I spent six months thinking about it and then I threw my hat in the ring for the 2010 Westminster general election.
Q. It must have been a gamble, leaving a secure job like UTV. How did your wife and family deal with that decision?
A I take a softly, softly approach. I planted the seed of the idea... but at the end of the day it's a decision that I took. There's a tendency in life for people to stay relatively safe but I felt that this was the time for change.
When I told them what I intended to do, they accepted that and gave me their blessing.
Q. How did you feel when your first attempt at high level politics - contesting the Fermanagh-South Tyrone Westminster election in 2010 - was unsuccessful?
A. In any situation you're unlikely to achieve 100% of what you aim for on the first go.
It was a very tight constituency and the dynamics are well-known, but I thought we performed well.
It was a reasonably short time between when I announced and when the election was called, and I knew that this was putting me on a path, but it wasn't going to be the end of the journey.
Q. You eventually replaced Conall McDevitt as an MLA after his sudden departure. Did he deserve what happened to him (he resigned from the Assembly in September 2013 over undeclared payments)?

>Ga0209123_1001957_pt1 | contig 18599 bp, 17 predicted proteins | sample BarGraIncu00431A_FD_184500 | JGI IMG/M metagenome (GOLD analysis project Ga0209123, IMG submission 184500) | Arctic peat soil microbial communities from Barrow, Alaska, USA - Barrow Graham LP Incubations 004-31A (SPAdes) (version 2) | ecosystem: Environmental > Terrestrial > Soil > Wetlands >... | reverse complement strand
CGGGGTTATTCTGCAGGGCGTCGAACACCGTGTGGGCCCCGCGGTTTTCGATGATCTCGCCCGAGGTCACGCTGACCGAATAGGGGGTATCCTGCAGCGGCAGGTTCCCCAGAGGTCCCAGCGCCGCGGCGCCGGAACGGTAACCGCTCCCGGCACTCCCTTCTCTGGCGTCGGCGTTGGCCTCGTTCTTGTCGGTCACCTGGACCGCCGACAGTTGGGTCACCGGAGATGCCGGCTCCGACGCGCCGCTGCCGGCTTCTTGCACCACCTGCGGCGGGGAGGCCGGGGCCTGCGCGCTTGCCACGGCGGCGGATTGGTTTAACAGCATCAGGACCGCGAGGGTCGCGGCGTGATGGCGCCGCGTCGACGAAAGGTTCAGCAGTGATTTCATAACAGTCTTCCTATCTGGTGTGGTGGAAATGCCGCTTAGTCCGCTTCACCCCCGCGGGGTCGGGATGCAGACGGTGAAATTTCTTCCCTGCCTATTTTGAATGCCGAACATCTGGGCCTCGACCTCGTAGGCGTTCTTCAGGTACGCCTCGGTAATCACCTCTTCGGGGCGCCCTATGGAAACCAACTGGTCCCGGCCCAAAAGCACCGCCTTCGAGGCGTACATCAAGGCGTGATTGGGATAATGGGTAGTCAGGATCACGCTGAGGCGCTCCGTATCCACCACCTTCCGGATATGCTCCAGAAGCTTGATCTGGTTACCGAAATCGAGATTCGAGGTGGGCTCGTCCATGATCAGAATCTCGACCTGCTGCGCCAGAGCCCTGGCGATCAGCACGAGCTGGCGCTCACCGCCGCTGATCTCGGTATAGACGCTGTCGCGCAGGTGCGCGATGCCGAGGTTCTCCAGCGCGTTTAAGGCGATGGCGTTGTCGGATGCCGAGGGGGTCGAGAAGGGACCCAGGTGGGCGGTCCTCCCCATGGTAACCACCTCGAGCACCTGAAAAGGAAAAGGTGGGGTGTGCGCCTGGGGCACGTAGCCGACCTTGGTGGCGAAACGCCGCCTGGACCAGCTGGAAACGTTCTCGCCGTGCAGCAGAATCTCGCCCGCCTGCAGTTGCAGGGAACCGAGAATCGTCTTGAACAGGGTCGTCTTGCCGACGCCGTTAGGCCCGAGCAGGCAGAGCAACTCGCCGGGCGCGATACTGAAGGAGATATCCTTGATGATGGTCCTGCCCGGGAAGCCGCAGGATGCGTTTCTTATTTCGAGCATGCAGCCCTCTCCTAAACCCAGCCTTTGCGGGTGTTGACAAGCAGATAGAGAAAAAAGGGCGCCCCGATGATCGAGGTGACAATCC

A. Conall took a decision to leave and that was his decision.
The exact circumstances of why he left were within his gift.
It left open an opportunity. I'd spent a number of years after Fermanagh-South Tyrone establishing myself within the SDLP. I wasn't just standing around. I was actually working as a key party builder in terms of funding, policy and membership.
Q. And how did your promotion come about?
A. When Conall left we'd only a week to replace him, so we called a selection meeting and I was delighted to be picked. It was a packed meeting and I won the vote handsomely.
Q. It seemed to be a rapid rise after that... you became the party's health spokesperson shortly afterwards, and within two years you were appointed deputy leader. You must have thought it was onwards and upwards all the way?
A. I had been appointed health spokesperson and I was also on the economic committee. It was a very good, solid ground to stand on.
Q. In the back of your mind, were you wondering what would happen when you faced the electorate because, technically, no one had actually voted for you at that stage?
A. It wasn't to the forefront of my mind but, given the work that I was doing to raise the real issues around health, I had been hopeful that that work was sufficient to ensure that I could get through the next time.
But I was also aware that there was only a short time - two-and-a-half years - between when I was selected and the next Assembly election.
I had to try and run twice as fast to get my profile raised.
Some people still associated me with UTV and that's an important lesson... that the two don't necessarily go hand in hand.
Somebody recognising you from the TV may not be a voter.
Q. You certainly had a high profile and were constantly on television and radio, so why did you think things didn't work out at the 2015 election?
A. It's a difficult question to answer. I think the party has been looking at how it manages its vote. Proportional representation tells you one thing - you need to manage your vote in a PR election and, demonstrably, the SDLP didn't do that at that time.